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Insurance Employer as joint insurance plan administrator had fiduciary duty

An employer who allegedly told a beneficiary it would pay death benefits, after the life insurance carrier denied the claim, has been sued by the beneficiary who alleges she relied on the promises to her detriment.

Background

According to the complaint, while working for National Counseling Group Inc., or NCG, Wayne Murdock elected $150,000 in life insurance coverage. Wayne identified Rema Dawson-Murdock as his primary beneficiary. To secure that coverage, Wayne paid premiums to NCG, which forwarded those payments to Unum Life Insurance Co. of America.

On March 21, 2016, Wayne stopped working full-time for NCG and began working part-time. Although enrollment in the plan is limited to full-time NCG employees, NCG either never informed or misinformed Wayne about whether he remained eligible to participate in the plan. Additionally, although Wayne could have converted or ported his life insurance coverage after transitioning to part-time status, NCG never notified him of those options.

On Aug. 30, 2016, Wayne died. Rema, as Wayne’s widow and beneficiary, thereafter submitted a life insurance benefits claim to Unum. On Oct. 24, 2016, before Rema heard anything from Unum regarding her claim, Christopher Baham—NCG’s Vice President of Human Resources—emailed Rema to notify her that Unum had denied it. Baham assured Rema, however, that NCG would directly pay her the claim amount and work with Unum to recoup the payment.

Based on the representations made to her by Baham from October 2016 through February 2017, Rema did not appeal Unum’s denial of her benefits claim. By the time Baham informed Rema that NCG would not pay her claim, the 90-day window for her to file an appeal with Unum had closed.

Rema sued NCG under the Employee Retirement Income Security Act of 1974, or ERISA. The district court dismissed Rema’s ERISA claims pursuant to Federal Rule of Civil Procedure 12(b)(6), concluding that NCG’s relevant actions were not taken in a fiduciary capacity.

Analysis

In concluding that the complaint fails to sufficiently allege NCG’s fiduciary status, the opinion failed to consider and assess the relevant decisions on plan administrators and named fiduciaries and their application to these ERISA claims. Indeed, it did not recognize the significance of NCG’s status as the joint plan administrator and named fiduciary, and it erroneously focused on our precedents addressing functional fiduciaries. Although those errors alone support a vacatur and a remand, the opinion also erred in making its functional fiduciary analysis.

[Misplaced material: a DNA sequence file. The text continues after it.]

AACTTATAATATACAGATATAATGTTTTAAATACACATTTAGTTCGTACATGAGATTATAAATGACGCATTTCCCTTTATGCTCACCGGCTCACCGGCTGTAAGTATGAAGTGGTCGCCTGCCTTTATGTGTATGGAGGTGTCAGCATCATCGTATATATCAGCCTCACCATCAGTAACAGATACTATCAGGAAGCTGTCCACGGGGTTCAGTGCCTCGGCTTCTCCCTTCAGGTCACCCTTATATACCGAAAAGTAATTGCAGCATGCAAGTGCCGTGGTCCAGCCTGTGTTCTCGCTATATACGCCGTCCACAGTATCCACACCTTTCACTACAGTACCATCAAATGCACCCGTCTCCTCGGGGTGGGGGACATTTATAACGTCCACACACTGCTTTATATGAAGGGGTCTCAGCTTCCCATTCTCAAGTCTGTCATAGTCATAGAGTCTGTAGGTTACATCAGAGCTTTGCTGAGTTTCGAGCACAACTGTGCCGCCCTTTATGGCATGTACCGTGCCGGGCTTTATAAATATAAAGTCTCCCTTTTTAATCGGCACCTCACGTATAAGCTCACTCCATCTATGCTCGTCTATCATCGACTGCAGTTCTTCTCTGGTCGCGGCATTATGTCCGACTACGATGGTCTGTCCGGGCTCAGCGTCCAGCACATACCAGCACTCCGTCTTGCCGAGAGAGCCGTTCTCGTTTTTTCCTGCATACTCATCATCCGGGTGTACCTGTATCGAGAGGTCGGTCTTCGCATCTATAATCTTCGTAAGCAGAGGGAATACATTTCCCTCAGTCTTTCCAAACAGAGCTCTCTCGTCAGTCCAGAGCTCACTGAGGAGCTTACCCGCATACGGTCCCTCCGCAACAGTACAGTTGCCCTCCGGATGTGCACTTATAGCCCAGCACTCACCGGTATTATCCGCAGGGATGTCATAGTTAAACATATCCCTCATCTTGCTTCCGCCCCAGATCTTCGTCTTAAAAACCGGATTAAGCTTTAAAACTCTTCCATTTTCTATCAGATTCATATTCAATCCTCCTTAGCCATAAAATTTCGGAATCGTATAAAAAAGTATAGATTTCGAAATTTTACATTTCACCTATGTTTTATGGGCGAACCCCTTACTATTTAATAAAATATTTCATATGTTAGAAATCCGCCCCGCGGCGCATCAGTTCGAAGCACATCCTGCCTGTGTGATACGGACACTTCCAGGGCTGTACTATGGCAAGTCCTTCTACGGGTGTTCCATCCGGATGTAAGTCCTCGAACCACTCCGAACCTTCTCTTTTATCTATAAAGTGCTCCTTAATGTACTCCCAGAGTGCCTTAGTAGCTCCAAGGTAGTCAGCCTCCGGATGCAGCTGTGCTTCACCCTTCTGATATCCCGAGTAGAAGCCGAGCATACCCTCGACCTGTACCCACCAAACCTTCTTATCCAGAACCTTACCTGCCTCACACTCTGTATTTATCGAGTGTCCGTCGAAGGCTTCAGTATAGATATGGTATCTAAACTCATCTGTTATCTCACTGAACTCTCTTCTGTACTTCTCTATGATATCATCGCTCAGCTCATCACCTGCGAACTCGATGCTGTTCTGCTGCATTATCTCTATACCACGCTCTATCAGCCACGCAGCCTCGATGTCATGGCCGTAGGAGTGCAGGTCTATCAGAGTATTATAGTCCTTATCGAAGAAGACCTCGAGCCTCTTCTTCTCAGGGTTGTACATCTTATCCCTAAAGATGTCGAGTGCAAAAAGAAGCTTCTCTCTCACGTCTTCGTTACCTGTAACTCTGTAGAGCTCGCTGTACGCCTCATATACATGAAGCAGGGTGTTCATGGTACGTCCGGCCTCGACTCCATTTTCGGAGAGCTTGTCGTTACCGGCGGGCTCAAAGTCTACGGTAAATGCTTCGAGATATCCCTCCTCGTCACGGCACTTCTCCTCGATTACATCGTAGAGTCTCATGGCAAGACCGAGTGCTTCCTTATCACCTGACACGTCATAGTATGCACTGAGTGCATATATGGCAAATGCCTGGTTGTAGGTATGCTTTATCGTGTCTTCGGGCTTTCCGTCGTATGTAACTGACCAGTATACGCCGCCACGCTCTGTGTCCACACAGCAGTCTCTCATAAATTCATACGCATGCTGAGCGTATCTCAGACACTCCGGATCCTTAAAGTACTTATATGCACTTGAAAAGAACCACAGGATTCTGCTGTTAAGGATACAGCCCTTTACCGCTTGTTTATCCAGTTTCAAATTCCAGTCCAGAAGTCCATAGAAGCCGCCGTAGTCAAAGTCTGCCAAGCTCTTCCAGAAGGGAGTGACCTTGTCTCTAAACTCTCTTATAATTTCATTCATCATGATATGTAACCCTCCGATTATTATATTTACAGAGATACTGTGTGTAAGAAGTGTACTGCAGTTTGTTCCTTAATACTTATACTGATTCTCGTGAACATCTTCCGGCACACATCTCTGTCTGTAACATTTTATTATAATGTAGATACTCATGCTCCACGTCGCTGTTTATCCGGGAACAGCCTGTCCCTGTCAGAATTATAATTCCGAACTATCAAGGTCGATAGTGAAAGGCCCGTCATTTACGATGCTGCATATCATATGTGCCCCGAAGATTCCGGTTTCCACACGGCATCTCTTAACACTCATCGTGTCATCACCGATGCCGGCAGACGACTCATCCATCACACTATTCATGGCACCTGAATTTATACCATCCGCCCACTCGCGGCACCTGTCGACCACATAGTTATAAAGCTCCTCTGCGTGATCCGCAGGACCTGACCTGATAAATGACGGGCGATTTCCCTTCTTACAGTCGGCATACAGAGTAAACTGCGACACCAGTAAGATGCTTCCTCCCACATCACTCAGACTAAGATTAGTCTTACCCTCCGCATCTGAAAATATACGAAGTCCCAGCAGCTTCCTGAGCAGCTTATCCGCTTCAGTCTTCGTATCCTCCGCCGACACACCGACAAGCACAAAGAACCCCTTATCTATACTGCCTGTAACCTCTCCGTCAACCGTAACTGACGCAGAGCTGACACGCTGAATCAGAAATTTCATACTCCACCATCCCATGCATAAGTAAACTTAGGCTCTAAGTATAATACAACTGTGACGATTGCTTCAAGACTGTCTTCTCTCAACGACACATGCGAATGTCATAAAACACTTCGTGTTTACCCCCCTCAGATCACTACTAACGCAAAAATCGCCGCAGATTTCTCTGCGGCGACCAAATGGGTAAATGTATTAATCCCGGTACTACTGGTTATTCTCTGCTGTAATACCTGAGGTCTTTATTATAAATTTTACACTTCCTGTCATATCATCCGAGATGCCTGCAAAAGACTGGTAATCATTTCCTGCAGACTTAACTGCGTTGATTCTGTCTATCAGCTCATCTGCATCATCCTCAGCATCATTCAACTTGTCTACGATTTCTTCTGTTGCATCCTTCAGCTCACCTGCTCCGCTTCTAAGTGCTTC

Aside from NCG’s plausibly alleged fiduciary status resulting from its joint roles as the plan administrator and the named fiduciary, we are satisfied that the complaint sufficiently alleges that NCG is a fiduciary with respect to the particular conduct giving rise to Rema’s ERISA claims. That is, the complaint shows that NCG acted as a functional fiduciary, within the meaning of section 1002(21)(A) of Title 29, with respect to each of the ERISA claims.

In her first ERISA claim, Rema alleges that NCG failed to inform or misinformed Wayne about his continued eligibility under the plan. She further alleges that NCG neglected to notify Wayne that he had the option to convert or port his life insurance coverage. Based on the relevant precedents and the Department of Labor’s 1975 bulletin, we are satisfied that this claim adequately pleads NCG’s status as a functional fiduciary.

Turning to Rema’s second ERISA claim, she alleges therein that NCG breached the fiduciary duty that it owed to her as a beneficiary when Baham advised her not to appeal Unum’s denial of her benefits claim. Pertinent to this claim, the Supreme Court and our court have both recognized that conveying information about plan benefits to a beneficiary in order to assist plan-related decisions can constitute fiduciary activity. In these circumstances, we are satisfied that the complaint plausibly alleges that Baham engaged in a fiduciary activity when he instructed Rema that she need not appeal Unum’s decision denying her benefits claim.

Vacated and remanded.

Dawson-Murdock v. Nat’l Counseling Group Inc. (Lawyers Weekly No. 001-141-19, 21 pp.) (Robert Bruce King, J.) Case No. 18-1989. July 24, 2019. From E.D. Va. (John A. Gibney, Jr., J.) Elizabeth Hopkins for Appellant, Jeremy David Capps for Appellee.


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